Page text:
Mom unbuckled her seat belt and got out of the car. I followed her. She walked up to the tree, then began circling it, looking it up, down and around. Finally, she found what she was looking for and pointed. "There. Mads, take a look at this."
I looked. It almost seemed comical, because it was a classic symbol I'd seen in so many places in movies, in books, everywhere. Yet here it was, right in front of me: My mom's initials carved into the tree, along with another set of initials I didn't recognize, surrounded by a heart.
"You carved your initials into a tree?"
"That's what my tattoo is of."
I stared at her. "You tattooed your initials on your ass? Sorry, rear end?"
She shrugged. "I was young and in love. We thought if we got these tattoos, it would keep us together forever. Like the tattoo would have magical powers or something ridiculous like that." She laughed to herself, caressing the carving with her fingers. "Obviously it didn't, as I married your father, and thank heavens for that, because I wouldn't have had you."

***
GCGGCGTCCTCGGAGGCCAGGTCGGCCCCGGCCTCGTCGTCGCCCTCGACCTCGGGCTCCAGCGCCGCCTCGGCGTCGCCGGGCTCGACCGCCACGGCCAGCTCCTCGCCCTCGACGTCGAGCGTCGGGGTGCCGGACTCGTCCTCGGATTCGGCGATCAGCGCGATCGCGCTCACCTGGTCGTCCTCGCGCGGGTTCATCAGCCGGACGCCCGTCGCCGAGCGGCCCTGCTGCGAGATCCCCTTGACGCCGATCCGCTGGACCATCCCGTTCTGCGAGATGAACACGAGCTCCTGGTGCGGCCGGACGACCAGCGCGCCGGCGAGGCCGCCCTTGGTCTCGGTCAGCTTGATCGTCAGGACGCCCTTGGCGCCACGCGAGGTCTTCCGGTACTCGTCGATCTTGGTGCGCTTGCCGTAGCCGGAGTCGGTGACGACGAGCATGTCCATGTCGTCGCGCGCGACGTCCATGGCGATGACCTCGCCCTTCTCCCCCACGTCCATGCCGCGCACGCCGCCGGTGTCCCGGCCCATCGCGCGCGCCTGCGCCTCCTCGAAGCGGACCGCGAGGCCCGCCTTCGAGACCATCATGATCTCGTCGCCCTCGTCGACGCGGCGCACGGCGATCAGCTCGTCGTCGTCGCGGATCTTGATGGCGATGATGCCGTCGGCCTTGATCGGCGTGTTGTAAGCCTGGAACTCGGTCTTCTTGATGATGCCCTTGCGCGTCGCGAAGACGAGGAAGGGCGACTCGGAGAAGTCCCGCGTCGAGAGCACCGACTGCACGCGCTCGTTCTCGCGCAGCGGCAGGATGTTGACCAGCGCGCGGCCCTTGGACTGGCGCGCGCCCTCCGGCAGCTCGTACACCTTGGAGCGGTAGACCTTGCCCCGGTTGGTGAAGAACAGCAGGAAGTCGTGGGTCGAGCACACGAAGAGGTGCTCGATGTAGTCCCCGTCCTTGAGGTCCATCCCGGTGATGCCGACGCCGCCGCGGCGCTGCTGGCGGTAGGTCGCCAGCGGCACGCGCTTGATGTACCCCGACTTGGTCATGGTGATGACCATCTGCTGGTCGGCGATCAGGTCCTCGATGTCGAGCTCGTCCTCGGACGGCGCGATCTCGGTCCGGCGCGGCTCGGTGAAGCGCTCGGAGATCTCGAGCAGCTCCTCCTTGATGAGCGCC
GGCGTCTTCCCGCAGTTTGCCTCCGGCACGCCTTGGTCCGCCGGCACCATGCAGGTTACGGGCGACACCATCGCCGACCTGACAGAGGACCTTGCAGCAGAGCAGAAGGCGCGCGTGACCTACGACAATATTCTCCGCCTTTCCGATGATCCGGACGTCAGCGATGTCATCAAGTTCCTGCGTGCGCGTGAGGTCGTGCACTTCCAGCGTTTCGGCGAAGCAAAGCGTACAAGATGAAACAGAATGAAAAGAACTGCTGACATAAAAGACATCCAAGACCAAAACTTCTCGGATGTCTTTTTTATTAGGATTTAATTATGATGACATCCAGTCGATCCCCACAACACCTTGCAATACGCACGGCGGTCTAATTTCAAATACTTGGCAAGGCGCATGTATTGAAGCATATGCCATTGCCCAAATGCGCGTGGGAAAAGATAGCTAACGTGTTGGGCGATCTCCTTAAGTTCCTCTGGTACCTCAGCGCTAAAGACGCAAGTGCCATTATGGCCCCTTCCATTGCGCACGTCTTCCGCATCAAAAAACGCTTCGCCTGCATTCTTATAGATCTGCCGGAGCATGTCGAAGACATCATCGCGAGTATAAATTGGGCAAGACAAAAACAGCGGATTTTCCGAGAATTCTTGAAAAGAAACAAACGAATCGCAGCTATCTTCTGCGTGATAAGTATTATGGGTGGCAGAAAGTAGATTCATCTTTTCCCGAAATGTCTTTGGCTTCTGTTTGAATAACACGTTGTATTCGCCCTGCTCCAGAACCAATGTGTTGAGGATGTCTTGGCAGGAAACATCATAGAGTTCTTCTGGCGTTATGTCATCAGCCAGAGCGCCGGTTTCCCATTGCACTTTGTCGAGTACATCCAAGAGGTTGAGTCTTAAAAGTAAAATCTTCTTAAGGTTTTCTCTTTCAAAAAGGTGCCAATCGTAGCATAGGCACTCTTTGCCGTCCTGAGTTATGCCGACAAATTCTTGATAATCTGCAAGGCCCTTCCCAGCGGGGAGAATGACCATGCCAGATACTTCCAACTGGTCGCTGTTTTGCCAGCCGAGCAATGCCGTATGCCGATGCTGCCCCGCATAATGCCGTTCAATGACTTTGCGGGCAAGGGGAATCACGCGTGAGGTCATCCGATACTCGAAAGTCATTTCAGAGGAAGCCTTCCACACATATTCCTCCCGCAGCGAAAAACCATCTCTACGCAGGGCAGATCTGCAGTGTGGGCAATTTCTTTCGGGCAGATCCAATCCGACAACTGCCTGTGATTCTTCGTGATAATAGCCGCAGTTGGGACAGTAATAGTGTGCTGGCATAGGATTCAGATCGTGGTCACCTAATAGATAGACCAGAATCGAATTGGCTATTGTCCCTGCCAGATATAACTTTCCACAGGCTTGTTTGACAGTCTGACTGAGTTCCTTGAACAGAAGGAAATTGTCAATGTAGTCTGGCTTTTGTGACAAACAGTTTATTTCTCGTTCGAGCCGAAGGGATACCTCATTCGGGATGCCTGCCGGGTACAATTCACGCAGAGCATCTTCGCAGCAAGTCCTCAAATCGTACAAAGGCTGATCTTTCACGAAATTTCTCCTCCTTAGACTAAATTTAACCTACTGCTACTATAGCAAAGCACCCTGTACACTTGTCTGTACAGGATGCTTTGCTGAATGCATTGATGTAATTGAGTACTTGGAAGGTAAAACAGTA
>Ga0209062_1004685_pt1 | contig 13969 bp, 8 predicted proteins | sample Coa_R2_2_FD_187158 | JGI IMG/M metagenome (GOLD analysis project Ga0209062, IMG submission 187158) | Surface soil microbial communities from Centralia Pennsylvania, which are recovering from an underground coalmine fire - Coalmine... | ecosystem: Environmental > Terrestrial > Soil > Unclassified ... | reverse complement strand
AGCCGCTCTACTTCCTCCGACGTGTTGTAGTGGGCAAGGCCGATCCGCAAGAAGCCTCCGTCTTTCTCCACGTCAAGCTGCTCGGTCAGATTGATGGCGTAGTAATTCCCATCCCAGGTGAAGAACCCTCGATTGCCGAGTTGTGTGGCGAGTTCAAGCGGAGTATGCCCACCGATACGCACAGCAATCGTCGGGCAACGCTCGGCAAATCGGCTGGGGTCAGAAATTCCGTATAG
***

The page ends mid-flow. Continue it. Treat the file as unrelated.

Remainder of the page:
"Yeah, but...why did you drive me all the way out here to see this? Why couldn't you have just told me?"
"Well, number one, I didn't particularly want to pull down my pants to show you my tattoo. But the bigger reason is this. A tattoo doesn't change you, Mads. It's just a design. Just a picture. You're the one that has to do the changing. I don't know why you felt like you needed a tattoo, but if you got it hoping it would turn you into a different person, or keep you tight with your friends or something, it won't. It's only ink."
I nodded. How is it moms always know exactly what to say to make your heart do that weird twinge thing?
"Did Colleen and Miriam get one, too? Is that what this note is about?"
I shook my head. "I'm the only one that got one."